By Brian Brooks | Indiewire November 29, 2007 at 8:59AM
Days after its world premiere screening in the International Documentary Film Festival Amsterdam's ornate and cavernous main venue at the Cinema Tuschinski in the city center, fest-goers were still talking about Uruguayan director Gonzalo Arijon's "Stranded." Though the film, at least for now, comes in at a lengthy 130 minutes and is in Spanish (with subtitles), the audience remained riveted by the story about the survivors of a plane crash in the South American Andes 35 years ago. The film, which had its world premiere at IDFA, profiles the survivors today, who subsisted the ten weeks in the freezing weather by consuming the remains of those who died after the plane went down.
Of the 45 original passengers, who were flying to Chile for a rugby match from Uruguay in 1972, only 16 survived the ordeal, which captured the world's attention with the whole cannibalism issue making for salacious headlines. In the film, Arijon takes the survivors and their children back to the disaster scene. The story is also re-told through deftly crafted re-enactments which many seasoned doc vets who attended the screening in Amsterdam agreed worked quite well.
Still, some wondered aloud whether a lengthy doc about an incident three decades, told in Spanish would transcend festival notoriety into the increasingly challenging world of theatrical distribution in the U.S. But, the film received a big boost Wednesday following the announcement it had been accepted in the 2008 Sundance Film Festival's world documentary competition. Nevertheless, in public at least, the director trumpeted the personal nature of the story when asked why he felt now was the time to make the film.
"Thirty years is a good distance [of time to pass] to have this film made," said Arijon speaking in accented English after a rapturous first screening. "It was necessary to do this film for me. I'm friends with a lot of the survivors."
"Gonzalo has wanted to do this story so badly for 2 1/2 to 3 years," added producer Marc Silvera. But for us, it was a strong responsibility that the survivors enjoyed the movie -- that was the most important."
One survivor, Eduardo Strauch gave his approval by traveling to Amsterdam for the world premiere, receiving a standing ovation after being introduced after the showing. "We survived because we are just human beings. We have an incredible machine in our heads and souls. I was proud to be a human after the accident -- not before..." Strauch went on to comment that Arijon had difficulty persuading the 16, all still alive survivors, to agree to participate in the documentary, and continued to reflect on how the accident has affected his life up to the present. "Even after 35 years, I'm not living the same life I lived before the accident. It was hard to again live a normal life."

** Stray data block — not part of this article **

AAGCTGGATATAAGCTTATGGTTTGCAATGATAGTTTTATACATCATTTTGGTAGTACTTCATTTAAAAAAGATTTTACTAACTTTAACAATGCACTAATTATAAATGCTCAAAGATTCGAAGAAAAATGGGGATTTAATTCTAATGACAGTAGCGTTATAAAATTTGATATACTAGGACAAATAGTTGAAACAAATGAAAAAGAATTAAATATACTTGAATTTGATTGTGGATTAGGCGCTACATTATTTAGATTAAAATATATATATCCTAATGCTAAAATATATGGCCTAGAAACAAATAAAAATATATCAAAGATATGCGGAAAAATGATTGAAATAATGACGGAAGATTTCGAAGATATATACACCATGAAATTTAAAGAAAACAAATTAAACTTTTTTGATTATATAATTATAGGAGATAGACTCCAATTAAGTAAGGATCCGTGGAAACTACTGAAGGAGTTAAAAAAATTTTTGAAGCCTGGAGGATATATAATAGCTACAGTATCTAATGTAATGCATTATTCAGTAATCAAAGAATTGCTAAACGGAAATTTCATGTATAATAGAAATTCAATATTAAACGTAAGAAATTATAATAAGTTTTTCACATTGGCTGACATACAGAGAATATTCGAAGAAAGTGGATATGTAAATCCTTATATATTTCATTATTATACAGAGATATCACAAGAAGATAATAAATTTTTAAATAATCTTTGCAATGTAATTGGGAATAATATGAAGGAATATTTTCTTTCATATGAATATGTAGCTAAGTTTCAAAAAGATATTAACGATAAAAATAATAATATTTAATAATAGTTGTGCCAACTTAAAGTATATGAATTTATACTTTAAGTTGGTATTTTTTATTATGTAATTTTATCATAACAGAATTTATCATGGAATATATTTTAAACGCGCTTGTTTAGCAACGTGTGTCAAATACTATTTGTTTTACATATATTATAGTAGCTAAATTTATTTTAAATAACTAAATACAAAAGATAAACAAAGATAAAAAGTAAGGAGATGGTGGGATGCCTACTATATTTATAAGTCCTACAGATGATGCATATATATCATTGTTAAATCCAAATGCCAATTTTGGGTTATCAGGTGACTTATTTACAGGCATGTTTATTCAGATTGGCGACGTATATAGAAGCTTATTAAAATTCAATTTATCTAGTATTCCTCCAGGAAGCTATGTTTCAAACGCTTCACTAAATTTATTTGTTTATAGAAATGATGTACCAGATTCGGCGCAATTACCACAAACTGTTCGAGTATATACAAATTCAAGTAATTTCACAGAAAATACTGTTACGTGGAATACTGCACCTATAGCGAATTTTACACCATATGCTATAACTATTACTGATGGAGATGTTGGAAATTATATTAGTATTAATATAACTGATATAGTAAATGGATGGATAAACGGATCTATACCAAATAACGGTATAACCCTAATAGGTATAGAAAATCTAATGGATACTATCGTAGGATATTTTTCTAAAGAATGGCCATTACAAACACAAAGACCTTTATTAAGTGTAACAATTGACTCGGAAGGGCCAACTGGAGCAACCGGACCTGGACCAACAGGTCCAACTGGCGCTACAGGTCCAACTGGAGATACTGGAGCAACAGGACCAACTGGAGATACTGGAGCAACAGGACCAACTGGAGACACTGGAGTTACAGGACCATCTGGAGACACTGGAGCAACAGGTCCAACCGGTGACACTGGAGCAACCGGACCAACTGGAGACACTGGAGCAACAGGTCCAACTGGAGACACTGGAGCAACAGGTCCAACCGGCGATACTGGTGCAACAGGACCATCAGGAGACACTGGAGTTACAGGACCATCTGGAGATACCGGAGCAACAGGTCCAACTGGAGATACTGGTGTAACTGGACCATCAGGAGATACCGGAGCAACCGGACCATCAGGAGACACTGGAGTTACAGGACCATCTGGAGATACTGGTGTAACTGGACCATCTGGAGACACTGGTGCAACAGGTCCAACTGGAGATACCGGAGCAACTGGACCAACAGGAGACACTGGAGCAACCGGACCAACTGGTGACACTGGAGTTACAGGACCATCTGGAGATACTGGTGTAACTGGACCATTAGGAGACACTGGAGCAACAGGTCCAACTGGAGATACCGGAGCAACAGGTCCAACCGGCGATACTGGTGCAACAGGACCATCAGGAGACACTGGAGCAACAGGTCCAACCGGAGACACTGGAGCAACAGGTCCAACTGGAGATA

Fellow IDFA title "Up the Yangtze" by Yung Chang, also a festival favorite, will join "Stranded" in Park City in January in the world doc competition. The film profiles the upheaval taking place in China's Yangtze River following the completion of the country's massive Three Gorges Dam. While examining the larger story of the displacement of millions due to the rising waters, the film also tells the personal story of one resident who works a cruise ship that caters to Westerners on the river. Though she wants to attend university, her family cannot afford to send her, and the water is also swallowing her family's meager existence along the river.
Not surprisingly, American political docs are well represented in Amsterdam this year. Joan Brooker-Marks' "Larry Flynt - The Right to be Left Alone" managed to usher in a huge audience on a weekday screening at IDFA's Tuschinski. The film takes a look at the impact the charismatic Hustler founder has had on the U.S. Constitution's First Amendment, which, among other rights, protects freedom of speech. Told through footage and with present-day interviews with Flynt himself, the doc recalls his trials, including his infamous assassination attempt during a recess in a 1978 trial, to his Supreme Court case, which pitted him against televangelist Jerry Falwell.
"I love him," commented Brooker-Marks during the post-screening Q&A about Flynt. "I think he's wonderful in so many ways. [I appreciate] his love for the First Amendment... I fear for the loss of our Bill of Rights." Continuing she added, "I was making this film and just watched how politicians [in the U.S.] were taking away our rights for their own political ambitions."
IDFA concludes this weekend in Amsterdam.